With or Without the Democrats
Published by the St. Louis American, November 13, 2018
The Democrats flipped the U.S. House of Representatives in the midterm elections. Now we have a divided Congress because the GOP has control of the Senate. And while political pundits proclaimed the elections were a referendum on Trump and his Republican Party, it was as much a referendum on the Democrats.
Voters set a record with an estimated 113 million voters coming out to make their voices heard. Another 36 million voted early, also a record. Over a hundred women will take office in many capacities across the country – another record.
Voters put some new kinds of faces in office. States elected the first Native Americans, first Muslims, first openly gay, first blacks, first Latinos. This kind of racial and religious diversity will only make a difference if those elected share a humanistic worldview through a feminist, anti-racist and anti-homophobic lens.
For the last decade, I have joined others in calling out the lack of vision and strategy of the Democratic Party. Polls are showing that African-American voters, still the party’s most loyal constituent base, are not just disenchanted by the Dems but feel disenfranchised.
Last year Brilliant Corners Research presented its polling results to the Congressional Black Caucus underscoring that 63 percent of black voters think the Dems take them for granted. There was an apology from Tom Perez, chairman of the Democratic National Committee. This is an old, empty repentance with no corrective action. Black voters are slowly moving away from the party and, in some cases, moving away from electoral politics as a viable vehicle for democratic participation.
U.S. Senator Claire McCaskill (D-Missouri) and the Democratic Party knew that she’d be in the fight of her political life this time around. Josh Hawley hadn’t been in office a year as state attorney general before he smelled the blood of wounded prey. The young, conservative whippersnapper was encouraged by his party to take on McCaskill and got its unwavering support.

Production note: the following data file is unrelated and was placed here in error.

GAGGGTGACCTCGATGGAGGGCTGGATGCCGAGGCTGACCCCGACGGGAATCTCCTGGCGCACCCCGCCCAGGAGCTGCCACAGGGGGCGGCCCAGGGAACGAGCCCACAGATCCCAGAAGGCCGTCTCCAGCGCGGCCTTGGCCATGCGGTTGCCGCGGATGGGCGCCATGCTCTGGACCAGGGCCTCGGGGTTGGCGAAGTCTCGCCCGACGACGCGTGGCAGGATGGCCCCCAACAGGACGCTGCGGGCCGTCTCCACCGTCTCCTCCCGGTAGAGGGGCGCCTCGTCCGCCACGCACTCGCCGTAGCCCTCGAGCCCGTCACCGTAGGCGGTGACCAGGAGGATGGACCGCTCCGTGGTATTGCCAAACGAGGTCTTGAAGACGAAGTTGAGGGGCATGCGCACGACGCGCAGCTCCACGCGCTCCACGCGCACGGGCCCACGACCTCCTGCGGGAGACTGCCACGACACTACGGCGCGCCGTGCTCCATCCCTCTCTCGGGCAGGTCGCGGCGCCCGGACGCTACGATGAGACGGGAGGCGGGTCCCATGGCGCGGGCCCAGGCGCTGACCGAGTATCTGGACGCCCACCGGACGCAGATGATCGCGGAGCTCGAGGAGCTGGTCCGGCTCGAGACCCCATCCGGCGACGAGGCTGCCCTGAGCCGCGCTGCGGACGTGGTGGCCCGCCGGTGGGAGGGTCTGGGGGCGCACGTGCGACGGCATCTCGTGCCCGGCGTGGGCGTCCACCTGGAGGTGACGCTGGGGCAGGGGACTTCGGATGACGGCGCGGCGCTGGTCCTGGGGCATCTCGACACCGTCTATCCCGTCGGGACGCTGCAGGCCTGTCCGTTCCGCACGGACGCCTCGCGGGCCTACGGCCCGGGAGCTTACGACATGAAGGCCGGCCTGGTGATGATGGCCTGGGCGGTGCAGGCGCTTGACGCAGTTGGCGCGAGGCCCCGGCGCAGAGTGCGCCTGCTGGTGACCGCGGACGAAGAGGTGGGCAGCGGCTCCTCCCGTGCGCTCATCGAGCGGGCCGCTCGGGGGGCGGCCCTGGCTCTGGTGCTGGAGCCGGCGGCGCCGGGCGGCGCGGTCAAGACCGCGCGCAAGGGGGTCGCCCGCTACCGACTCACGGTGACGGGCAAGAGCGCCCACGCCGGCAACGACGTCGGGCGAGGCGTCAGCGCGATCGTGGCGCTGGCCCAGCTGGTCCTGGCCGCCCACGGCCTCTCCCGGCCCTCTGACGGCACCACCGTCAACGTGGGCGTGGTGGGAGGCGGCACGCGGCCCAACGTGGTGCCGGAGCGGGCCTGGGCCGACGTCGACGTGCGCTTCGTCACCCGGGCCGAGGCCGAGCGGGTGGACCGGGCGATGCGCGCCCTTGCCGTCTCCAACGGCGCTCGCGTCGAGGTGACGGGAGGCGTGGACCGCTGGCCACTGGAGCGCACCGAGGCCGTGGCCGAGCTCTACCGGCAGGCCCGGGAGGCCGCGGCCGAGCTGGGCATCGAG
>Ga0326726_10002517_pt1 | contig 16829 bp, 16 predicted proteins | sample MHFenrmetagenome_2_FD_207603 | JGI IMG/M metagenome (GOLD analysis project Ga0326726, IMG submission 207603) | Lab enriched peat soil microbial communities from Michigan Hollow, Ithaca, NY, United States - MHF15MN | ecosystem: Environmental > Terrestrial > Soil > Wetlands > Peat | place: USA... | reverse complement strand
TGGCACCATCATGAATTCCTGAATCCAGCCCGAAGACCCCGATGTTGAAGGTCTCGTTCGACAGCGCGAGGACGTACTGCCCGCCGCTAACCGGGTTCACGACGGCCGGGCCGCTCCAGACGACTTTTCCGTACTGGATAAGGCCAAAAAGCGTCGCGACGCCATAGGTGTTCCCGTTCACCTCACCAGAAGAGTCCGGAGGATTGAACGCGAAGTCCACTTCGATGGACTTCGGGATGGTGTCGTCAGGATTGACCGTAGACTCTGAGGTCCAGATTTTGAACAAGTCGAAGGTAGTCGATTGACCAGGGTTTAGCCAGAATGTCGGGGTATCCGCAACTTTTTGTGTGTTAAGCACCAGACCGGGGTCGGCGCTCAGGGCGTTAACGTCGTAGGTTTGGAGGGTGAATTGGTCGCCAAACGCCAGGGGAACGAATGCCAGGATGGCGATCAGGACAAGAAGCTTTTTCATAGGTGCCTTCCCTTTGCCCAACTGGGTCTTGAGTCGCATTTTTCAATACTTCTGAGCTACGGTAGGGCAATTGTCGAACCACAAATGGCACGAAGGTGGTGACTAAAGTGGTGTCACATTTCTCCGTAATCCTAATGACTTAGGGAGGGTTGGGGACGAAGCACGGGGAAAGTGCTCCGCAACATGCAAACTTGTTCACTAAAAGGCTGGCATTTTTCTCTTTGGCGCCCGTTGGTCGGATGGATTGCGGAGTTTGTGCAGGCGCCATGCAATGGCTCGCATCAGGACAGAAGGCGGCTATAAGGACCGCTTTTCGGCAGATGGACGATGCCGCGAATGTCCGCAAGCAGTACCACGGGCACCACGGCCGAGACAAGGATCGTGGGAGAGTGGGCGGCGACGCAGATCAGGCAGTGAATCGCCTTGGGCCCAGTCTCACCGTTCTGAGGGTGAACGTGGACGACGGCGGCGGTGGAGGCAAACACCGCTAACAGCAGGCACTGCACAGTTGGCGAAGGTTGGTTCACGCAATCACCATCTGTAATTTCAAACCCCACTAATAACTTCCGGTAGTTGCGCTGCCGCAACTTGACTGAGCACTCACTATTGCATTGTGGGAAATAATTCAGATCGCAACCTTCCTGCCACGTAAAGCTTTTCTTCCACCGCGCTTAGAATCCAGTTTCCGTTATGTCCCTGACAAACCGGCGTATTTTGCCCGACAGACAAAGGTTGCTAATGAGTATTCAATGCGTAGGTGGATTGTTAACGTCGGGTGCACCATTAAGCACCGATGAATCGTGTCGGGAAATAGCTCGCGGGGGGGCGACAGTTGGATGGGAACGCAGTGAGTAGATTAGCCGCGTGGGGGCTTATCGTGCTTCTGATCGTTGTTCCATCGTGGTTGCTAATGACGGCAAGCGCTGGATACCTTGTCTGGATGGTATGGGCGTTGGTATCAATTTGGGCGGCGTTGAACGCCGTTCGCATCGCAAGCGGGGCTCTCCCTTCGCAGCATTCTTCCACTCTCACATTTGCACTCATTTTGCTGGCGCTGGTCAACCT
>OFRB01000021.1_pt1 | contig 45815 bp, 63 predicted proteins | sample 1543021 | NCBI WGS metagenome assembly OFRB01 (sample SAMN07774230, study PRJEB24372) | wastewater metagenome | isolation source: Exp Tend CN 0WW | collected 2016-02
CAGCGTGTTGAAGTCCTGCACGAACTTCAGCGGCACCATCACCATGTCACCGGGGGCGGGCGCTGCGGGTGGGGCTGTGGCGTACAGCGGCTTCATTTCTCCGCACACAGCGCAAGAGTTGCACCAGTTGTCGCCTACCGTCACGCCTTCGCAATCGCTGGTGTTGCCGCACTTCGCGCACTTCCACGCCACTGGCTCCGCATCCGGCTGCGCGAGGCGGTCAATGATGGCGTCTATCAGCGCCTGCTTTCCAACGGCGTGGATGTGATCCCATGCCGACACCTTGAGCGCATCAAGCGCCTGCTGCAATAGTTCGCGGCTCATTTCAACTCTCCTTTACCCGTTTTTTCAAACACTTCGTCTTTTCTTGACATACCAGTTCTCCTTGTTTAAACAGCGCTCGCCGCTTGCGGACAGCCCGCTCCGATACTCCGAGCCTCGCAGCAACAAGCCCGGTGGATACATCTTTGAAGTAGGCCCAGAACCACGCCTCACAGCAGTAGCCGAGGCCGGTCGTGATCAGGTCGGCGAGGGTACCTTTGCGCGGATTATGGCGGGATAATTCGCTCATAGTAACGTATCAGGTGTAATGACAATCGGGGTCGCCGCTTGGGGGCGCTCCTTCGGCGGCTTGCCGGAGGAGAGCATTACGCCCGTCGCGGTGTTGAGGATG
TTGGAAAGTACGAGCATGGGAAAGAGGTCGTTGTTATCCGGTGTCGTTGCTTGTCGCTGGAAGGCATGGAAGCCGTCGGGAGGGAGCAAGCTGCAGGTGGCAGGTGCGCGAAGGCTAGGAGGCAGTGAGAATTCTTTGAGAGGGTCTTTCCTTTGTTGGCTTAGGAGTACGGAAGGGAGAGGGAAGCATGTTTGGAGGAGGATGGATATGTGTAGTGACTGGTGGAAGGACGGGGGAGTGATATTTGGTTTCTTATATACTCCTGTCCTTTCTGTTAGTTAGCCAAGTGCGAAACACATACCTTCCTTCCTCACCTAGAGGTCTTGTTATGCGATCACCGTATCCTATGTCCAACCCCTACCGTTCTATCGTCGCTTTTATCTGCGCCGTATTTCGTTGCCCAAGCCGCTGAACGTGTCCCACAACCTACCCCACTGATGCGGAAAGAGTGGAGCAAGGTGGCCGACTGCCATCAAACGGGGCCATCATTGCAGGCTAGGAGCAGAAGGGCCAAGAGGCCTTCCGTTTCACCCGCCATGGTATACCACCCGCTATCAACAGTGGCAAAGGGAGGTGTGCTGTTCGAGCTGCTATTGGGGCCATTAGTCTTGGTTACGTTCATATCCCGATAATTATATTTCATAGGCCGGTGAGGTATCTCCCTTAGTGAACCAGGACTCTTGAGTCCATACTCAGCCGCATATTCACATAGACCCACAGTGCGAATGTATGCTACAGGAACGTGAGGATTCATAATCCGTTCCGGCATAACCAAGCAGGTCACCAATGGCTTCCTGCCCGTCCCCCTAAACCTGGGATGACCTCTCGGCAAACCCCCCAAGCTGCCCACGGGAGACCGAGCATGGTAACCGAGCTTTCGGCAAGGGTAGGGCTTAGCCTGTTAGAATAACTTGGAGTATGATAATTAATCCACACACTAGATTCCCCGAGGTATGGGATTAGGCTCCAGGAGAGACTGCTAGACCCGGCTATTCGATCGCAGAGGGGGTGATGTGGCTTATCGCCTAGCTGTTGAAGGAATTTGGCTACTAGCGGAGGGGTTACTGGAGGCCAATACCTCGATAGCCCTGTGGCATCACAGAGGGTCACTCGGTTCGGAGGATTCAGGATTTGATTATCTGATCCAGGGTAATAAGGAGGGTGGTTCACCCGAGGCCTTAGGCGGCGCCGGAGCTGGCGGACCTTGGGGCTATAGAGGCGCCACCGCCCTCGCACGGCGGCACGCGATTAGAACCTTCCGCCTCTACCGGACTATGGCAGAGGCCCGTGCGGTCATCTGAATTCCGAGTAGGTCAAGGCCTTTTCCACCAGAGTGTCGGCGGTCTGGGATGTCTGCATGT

McCaskill’s strategy? She embarked on a state tour of 50 town halls to white, Republican-majority areas. Her goal was to “go out of my way to places where I’m not that popular.” A cursory look at some predominantly white St. Louis city wards showed that they were also places where Claire was not all that popular. She wasted time and money on voters she admitted “have never and will never vote for me.”
Dems seem to be clueless about how to select and support candidates (particularly those of color), how to value and engage their constituents, or how to strategically counter the red steamroller coming at us.
Thanks to tone-deaf Democratic Party leaders, key seats are being lost all over the country. Missouri is now flaming red with a supermajority Republican state assembly and governor. Only the state auditor prevails as the sole statewide Democratic elected official.
Up-and-coming young, progressive candidates aren’t waiting around to kiss the ring of the Democratic Party. Check out winners like U.S. Rep-elect Alexandra Ocasio-Cortez (D-New York), who ran a left, grassroots campaign, beat the incumbent Democrat and went on to become the youngest person elected to Congress at 29.
Tricks, statutes and laws have been put into place by the GOP to suppress the votes of the Democratic Party’s constituency, yet the Dems seem have no defense strategy. That trick the conservatives pulled in North Dakota was unconscionable – at the last minute, requiring physical addresses for all tribal voters instead of their traditional postal boxes.
Anyone could have predicted the Georgia secretary of state and gubernatorial candidate Brian Kemp would suppress votes. The Georgia Democratic Party and the DNC should have been screaming to the next galaxy calling for his immediate recusal.
Voters want more democracy, not less. They want less corruption and more accountability. They want commitment to a political platform that includes the issues and values for their families and communities and not those of corporate interests.
The midterm elections show that we must build upon our strengths, re-charge and re-tool our strategy and tactics. We need to stay woke with a 2020 vision, figuratively and literally. Communities need to step back and think about how we’re going to advance political power in this current climate – with or without the Democratic Party.